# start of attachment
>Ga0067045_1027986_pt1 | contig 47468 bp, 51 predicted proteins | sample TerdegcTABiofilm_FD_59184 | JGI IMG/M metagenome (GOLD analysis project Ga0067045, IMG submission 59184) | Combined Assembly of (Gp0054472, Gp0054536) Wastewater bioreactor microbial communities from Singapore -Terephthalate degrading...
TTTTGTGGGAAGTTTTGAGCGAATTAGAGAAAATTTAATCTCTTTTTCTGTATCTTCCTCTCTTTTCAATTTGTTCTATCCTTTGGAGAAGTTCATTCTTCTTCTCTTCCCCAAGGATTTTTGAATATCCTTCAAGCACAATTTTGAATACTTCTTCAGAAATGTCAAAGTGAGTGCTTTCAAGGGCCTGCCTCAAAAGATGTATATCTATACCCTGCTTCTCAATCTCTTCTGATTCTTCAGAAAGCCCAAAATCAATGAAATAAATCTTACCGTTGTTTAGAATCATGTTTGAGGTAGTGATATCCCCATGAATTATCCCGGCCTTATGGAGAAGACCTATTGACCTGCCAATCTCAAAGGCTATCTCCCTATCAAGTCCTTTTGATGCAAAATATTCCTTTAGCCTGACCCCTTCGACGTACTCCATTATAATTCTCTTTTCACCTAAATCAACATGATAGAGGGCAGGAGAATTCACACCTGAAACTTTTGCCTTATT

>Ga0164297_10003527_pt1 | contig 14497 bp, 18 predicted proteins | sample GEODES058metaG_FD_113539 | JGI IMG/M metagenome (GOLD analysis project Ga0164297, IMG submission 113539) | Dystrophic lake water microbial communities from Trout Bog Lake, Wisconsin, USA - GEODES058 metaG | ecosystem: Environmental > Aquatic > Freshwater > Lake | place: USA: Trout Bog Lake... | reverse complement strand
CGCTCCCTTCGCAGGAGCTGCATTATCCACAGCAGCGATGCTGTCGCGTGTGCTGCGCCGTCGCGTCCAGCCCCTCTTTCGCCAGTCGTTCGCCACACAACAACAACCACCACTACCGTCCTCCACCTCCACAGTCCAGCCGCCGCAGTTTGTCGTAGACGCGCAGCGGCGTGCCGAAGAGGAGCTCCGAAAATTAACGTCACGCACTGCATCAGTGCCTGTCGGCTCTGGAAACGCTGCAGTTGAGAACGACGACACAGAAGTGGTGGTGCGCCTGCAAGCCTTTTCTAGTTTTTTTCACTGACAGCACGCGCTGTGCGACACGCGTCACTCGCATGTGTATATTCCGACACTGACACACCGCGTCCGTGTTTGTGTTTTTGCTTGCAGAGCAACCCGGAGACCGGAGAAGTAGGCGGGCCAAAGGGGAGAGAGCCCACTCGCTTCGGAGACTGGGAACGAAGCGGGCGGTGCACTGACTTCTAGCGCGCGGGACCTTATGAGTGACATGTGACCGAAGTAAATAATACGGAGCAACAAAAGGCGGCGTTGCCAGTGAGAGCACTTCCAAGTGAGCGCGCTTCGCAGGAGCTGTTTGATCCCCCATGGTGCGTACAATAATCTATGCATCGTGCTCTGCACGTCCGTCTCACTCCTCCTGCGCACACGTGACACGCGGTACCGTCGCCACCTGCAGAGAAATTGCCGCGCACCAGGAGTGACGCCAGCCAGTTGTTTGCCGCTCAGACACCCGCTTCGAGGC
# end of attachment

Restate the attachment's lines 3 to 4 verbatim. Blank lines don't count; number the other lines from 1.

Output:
>Ga0164297_10003527_pt1 | contig 14497 bp, 18 predicted proteins | sample GEODES058metaG_FD_113539 | JGI IMG/M metagenome (GOLD analysis project Ga0164297, IMG submission 113539) | Dystrophic lake water microbial communities from Trout Bog Lake, Wisconsin, USA - GEODES058 metaG | ecosystem: Environmental > Aquatic > Freshwater > Lake | place: USA: Trout Bog Lake... | reverse complement strand
CGCTCCCTTCGCAGGAGCTGCATTATCCACAGCAGCGATGCTGTCGCGTGTGCTGCGCCGTCGCGTCCAGCCCCTCTTTCGCCAGTCGTTCGCCACACAACAACAACCACCACTACCGTCCTCCACCTCCACAGTCCAGCCGCCGCAGTTTGTCGTAGACGCGCAGCGGCGTGCCGAAGAGGAGCTCCGAAAATTAACGTCACGCACTGCATCAGTGCCTGTCGGCTCTGGAAACGCTGCAGTTGAGAACGACGACACAGAAGTGGTGGTGCGCCTGCAAGCCTTTTCTAGTTTTTTTCACTGACAGCACGCGCTGTGCGACACGCGTCACTCGCATGTGTATATTCCGACACTGACACACCGCGTCCGTGTTTGTGTTTTTGCTTGCAGAGCAACCCGGAGACCGGAGAAGTAGGCGGGCCAAAGGGGAGAGAGCCCACTCGCTTCGGAGACTGGGAACGAAGCGGGCGGTGCACTGACTTCTAGCGCGCGGGACCTTATGAGTGACATGTGACCGAAGTAAATAATACGGAGCAACAAAAGGCGGCGTTGCCAGTGAGAGCACTTCCAAGTGAGCGCGCTTCGCAGGAGCTGTTTGATCCCCCATGGTGCGTACAATAATCTATGCATCGTGCTCTGCACGTCCGTCTCACTCCTCCTGCGCACACGTGACACGCGGTACCGTCGCCACCTGCAGAGAAATTGCCGCGCACCAGGAGTGACGCCAGCCAGTTGTTTGCCGCTCAGACACCCGCTTCGAGGC